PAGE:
Posture

By: | Tags: | Comments: 1 | September 20th, 2010

I am sure you heard your mother tell you to sit up straight more than once and this is one of the many times that mother knows best.  Good posture helps keep our bones and joints in correct alignment so that our muscles are used correctly decreasing the abnormal wearing of joint surfaces that can result in overuse disorders, muscles strains, and osteoarthritis.

Several factors that contribute to poor posture are most commonly stress, obesity, pregnancy, weak postural muscles, abnormally tight muscles, and high-heeled shoes.  In addition, decreased flexibility, a poor work environment and ergonomics, and unhealthy sitting and standing habits can also contribute to poor body positioning.

When standing, keep your feet shoulder width apart, knees slightly bent, and weight over the balls of your feet.  Let your arms relax down your sides.  Stand straight and tall with your shoulders down and back and your stomach muscles tight.  Keep your head level.  Your earlobes should be in line with your shoulders. Do not push your head forward, backward, or to the side.  Wear supportive shoes.  If you are standing for long periods of time, lean from one foot to the other, lean back and forth from the balls of your feet to the heels, or put one foot on a rung of a chair or table about 4-6 inches off the ground.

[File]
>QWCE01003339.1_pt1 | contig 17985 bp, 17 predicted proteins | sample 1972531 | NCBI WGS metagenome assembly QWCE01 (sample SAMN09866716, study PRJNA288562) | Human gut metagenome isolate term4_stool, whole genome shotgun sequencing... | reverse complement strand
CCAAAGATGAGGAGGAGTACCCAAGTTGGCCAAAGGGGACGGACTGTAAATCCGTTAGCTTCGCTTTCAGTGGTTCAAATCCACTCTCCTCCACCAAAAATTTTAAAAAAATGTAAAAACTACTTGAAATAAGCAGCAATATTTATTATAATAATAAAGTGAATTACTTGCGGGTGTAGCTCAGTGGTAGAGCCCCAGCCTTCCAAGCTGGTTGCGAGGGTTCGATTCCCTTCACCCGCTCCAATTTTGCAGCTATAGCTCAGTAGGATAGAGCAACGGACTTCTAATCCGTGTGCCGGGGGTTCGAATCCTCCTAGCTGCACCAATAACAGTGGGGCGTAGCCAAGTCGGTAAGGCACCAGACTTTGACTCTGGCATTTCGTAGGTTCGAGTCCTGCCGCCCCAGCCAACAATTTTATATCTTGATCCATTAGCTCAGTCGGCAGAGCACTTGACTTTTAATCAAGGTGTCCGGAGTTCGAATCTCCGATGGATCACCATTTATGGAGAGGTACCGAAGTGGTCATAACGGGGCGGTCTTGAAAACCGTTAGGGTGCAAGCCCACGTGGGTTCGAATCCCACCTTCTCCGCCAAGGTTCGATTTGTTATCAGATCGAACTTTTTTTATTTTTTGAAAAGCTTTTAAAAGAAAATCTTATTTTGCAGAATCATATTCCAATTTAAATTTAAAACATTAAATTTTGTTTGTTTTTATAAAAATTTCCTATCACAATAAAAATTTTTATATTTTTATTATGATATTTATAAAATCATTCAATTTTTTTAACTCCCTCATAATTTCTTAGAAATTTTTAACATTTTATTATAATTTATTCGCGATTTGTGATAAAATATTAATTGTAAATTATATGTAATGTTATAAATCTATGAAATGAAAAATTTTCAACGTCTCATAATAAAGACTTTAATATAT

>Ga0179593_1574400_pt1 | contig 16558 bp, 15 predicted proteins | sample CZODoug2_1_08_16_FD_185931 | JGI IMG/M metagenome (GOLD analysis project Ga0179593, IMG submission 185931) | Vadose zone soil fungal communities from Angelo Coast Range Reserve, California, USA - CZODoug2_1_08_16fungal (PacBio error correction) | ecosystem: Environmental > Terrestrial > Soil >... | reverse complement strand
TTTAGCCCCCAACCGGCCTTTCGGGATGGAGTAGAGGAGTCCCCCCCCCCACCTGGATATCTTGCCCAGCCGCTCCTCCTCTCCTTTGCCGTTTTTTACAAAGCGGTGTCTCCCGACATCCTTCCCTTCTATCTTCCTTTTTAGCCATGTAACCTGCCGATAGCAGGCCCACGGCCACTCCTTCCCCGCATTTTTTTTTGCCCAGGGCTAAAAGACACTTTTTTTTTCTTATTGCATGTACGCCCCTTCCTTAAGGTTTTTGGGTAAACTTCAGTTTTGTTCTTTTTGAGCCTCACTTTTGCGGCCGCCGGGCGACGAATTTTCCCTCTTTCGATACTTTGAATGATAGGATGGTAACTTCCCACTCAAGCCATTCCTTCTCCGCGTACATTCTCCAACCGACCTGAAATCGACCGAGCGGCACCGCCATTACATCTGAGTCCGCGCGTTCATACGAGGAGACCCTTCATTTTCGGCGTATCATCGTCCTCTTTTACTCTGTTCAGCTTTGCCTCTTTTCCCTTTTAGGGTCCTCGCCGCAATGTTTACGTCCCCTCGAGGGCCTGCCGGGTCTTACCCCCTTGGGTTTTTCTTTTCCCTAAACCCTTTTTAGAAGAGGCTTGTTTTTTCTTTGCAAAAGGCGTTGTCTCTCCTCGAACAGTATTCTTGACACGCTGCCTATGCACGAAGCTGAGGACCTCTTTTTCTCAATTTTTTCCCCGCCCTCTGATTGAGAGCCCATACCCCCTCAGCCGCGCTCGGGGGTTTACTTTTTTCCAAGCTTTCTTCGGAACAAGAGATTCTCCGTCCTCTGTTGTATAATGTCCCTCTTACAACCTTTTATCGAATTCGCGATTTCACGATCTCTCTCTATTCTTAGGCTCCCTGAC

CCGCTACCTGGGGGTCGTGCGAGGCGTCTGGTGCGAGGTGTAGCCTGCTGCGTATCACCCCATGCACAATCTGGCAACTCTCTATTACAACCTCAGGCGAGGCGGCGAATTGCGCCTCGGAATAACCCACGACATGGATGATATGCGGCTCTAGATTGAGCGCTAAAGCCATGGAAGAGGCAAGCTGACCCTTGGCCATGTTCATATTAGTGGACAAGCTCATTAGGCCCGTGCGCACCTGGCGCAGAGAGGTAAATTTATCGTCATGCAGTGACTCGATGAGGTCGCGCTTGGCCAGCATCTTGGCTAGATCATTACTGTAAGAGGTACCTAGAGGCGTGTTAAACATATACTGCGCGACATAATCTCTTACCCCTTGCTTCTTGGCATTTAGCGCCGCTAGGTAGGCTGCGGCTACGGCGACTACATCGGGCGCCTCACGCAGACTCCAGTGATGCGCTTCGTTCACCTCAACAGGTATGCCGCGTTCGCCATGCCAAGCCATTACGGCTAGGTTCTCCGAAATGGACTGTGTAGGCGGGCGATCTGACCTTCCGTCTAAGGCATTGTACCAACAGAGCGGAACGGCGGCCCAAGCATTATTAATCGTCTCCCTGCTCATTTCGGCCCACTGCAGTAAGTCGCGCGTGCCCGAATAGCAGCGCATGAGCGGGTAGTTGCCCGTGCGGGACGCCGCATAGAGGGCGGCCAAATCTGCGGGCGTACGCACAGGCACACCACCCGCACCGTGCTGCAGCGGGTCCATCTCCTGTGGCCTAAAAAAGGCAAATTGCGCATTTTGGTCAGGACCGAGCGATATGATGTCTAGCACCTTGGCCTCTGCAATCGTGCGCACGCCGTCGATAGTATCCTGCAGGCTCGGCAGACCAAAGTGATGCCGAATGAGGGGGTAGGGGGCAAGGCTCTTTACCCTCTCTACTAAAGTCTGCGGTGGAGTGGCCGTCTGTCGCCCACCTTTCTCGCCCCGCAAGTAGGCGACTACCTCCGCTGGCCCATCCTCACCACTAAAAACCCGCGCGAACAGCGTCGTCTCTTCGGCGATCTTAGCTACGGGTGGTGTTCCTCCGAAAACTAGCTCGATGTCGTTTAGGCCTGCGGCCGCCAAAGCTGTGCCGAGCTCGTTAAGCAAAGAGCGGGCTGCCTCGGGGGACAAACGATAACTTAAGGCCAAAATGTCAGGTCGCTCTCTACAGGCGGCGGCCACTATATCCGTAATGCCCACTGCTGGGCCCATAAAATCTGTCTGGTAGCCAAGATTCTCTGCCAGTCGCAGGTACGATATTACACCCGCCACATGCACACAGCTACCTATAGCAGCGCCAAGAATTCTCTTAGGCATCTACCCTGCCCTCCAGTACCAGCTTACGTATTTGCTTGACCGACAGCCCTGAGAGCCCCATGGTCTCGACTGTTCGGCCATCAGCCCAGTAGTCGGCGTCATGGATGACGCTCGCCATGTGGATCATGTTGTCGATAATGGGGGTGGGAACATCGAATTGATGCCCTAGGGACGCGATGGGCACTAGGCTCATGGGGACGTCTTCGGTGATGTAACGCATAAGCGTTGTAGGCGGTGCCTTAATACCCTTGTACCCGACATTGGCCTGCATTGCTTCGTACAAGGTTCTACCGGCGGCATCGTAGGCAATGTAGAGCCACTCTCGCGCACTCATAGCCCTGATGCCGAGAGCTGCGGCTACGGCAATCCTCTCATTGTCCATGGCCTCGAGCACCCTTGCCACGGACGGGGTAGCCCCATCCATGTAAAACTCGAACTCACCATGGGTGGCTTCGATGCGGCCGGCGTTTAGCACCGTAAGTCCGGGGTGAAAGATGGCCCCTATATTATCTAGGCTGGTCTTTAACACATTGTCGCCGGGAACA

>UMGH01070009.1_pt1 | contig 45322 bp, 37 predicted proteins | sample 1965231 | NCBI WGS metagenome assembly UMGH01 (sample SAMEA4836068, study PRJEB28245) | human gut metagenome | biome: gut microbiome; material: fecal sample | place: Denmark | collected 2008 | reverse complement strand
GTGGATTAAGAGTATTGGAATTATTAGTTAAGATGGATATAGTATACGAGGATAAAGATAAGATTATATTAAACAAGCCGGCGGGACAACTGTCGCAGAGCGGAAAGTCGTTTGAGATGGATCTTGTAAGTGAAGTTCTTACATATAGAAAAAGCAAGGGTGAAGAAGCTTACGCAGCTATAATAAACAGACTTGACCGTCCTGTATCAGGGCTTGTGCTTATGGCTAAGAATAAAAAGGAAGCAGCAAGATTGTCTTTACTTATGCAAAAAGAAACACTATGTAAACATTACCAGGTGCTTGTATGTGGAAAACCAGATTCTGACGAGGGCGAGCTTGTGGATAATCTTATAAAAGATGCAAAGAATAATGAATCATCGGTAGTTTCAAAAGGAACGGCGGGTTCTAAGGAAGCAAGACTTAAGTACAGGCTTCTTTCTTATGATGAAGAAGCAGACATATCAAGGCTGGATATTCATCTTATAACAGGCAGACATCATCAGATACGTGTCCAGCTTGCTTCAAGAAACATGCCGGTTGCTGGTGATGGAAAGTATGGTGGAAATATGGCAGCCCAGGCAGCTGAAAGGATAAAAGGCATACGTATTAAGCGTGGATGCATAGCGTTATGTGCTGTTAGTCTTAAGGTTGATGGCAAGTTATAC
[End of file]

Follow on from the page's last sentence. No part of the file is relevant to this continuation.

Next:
When sitting, keep your feet on the floor or on a footrest if they don’t reach the floor.  Don’t cross your legs.  Keep a small gap between the back of your knees and the front of your seat.  Your ankles should be in front of your knees and your knees should be at or below the level of your hips.  Adjust the backrest of your chair to support your low- and mid-back or use a back support.  Relax your shoulders and keep your forearms parallel to the ground.  Keep what you are looking at in front of you instead of to the side or at an angle to avoid having your neck turned for long periods of time.  Avoid sitting in the same position for hours at a time.

When lying down, be sure you have a supportive pillow.  Support you back when you are lying face up by putting a pillow under your knees.  Avoid lying on your stomach as it makes your neck twisted to one side causing neck pain.  When lying on your side, you can support your back by placing a pillow between your knees.

Talk to Dr. Rachel about getting a postural exam for recommendations, exercises, and support about your posture.

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